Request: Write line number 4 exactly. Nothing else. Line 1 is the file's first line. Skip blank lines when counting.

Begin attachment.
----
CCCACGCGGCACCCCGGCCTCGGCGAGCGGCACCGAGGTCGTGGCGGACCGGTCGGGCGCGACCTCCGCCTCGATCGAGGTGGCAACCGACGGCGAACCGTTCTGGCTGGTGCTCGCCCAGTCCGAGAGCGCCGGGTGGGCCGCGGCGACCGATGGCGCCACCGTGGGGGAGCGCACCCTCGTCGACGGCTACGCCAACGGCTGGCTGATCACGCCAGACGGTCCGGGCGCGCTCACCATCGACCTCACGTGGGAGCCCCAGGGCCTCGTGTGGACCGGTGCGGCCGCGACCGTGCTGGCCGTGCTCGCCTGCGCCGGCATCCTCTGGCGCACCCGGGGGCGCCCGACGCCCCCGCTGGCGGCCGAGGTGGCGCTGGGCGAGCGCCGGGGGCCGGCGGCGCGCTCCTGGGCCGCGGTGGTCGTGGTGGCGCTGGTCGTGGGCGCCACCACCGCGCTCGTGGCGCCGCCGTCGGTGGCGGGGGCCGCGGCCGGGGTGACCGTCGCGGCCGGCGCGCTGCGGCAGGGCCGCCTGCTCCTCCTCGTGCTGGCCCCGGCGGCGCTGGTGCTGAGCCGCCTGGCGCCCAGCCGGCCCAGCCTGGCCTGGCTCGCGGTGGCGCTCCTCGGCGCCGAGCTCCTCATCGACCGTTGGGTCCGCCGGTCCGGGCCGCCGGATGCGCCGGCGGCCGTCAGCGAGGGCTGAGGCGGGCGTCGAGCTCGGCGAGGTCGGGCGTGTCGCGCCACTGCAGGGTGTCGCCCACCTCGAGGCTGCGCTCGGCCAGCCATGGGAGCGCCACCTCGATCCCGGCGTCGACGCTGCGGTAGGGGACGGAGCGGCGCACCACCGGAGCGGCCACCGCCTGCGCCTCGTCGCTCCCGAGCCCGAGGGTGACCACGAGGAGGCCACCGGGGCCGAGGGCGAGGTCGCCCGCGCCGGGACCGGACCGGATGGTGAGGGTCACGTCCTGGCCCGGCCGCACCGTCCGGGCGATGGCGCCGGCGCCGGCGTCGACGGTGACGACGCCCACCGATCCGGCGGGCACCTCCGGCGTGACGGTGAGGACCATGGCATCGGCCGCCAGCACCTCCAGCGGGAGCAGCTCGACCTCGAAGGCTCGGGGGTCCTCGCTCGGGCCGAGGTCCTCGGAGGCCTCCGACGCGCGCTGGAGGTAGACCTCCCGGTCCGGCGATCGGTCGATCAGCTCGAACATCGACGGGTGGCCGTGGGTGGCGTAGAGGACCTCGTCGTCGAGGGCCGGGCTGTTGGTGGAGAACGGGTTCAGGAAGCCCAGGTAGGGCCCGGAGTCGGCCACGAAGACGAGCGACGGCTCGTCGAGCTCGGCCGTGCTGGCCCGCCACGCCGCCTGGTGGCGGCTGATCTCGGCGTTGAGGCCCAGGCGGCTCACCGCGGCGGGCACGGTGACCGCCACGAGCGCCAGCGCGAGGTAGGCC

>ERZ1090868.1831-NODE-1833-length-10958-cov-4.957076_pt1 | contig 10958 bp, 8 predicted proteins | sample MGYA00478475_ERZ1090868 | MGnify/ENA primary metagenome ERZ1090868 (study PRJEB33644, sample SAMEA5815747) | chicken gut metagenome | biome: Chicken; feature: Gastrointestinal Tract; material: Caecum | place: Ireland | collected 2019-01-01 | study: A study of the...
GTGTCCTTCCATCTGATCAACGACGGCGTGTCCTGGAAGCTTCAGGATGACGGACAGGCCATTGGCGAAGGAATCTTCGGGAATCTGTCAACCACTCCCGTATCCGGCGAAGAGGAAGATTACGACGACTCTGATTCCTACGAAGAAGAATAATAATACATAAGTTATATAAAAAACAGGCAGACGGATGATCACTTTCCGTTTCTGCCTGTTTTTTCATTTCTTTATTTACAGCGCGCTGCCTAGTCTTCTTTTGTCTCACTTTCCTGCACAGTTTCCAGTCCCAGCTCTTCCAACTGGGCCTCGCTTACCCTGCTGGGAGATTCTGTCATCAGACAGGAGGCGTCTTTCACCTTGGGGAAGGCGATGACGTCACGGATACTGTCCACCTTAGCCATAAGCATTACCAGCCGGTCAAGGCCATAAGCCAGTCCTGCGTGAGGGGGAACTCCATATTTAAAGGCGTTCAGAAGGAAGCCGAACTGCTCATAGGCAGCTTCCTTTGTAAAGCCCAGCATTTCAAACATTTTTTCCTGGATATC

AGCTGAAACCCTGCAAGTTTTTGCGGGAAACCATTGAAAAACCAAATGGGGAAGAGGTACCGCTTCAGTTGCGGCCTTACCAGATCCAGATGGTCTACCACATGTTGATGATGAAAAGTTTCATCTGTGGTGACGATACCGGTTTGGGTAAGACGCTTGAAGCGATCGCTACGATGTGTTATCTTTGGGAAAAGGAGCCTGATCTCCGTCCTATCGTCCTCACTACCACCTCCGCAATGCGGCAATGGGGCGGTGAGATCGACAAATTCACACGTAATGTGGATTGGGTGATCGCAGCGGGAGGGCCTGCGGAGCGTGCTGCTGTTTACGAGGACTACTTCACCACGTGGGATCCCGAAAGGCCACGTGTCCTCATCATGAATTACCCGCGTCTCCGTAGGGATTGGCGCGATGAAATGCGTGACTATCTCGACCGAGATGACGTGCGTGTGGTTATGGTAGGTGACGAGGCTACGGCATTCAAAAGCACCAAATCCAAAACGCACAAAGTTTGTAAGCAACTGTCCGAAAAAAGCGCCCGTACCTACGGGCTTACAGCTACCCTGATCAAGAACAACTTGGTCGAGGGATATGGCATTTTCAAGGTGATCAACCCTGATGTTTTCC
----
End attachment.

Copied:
AGCTGAAACCCTGCAAGTTTTTGCGGGAAACCATTGAAAAACCAAATGGGGAAGAGGTACCGCTTCAGTTGCGGCCTTACCAGATCCAGATGGTCTACCACATGTTGATGATGAAAAGTTTCATCTGTGGTGACGATACCGGTTTGGGTAAGACGCTTGAAGCGATCGCTACGATGTGTTATCTTTGGGAAAAGGAGCCTGATCTCCGTCCTATCGTCCTCACTACCACCTCCGCAATGCGGCAATGGGGCGGTGAGATCGACAAATTCACACGTAATGTGGATTGGGTGATCGCAGCGGGAGGGCCTGCGGAGCGTGCTGCTGTTTACGAGGACTACTTCACCACGTGGGATCCCGAAAGGCCACGTGTCCTCATCATGAATTACCCGCGTCTCCGTAGGGATTGGCGCGATGAAATGCGTGACTATCTCGACCGAGATGACGTGCGTGTGGTTATGGTAGGTGACGAGGCTACGGCATTCAAAAGCACCAAATCCAAAACGCACAAAGTTTGTAAGCAACTGTCCGAAAAAAGCGCCCGTACCTACGGGCTTACAGCTACCCTGATCAAGAACAACTTGGTCGAGGGATATGGCATTTTCAAGGTGATCAACCCTGATGTTTTCC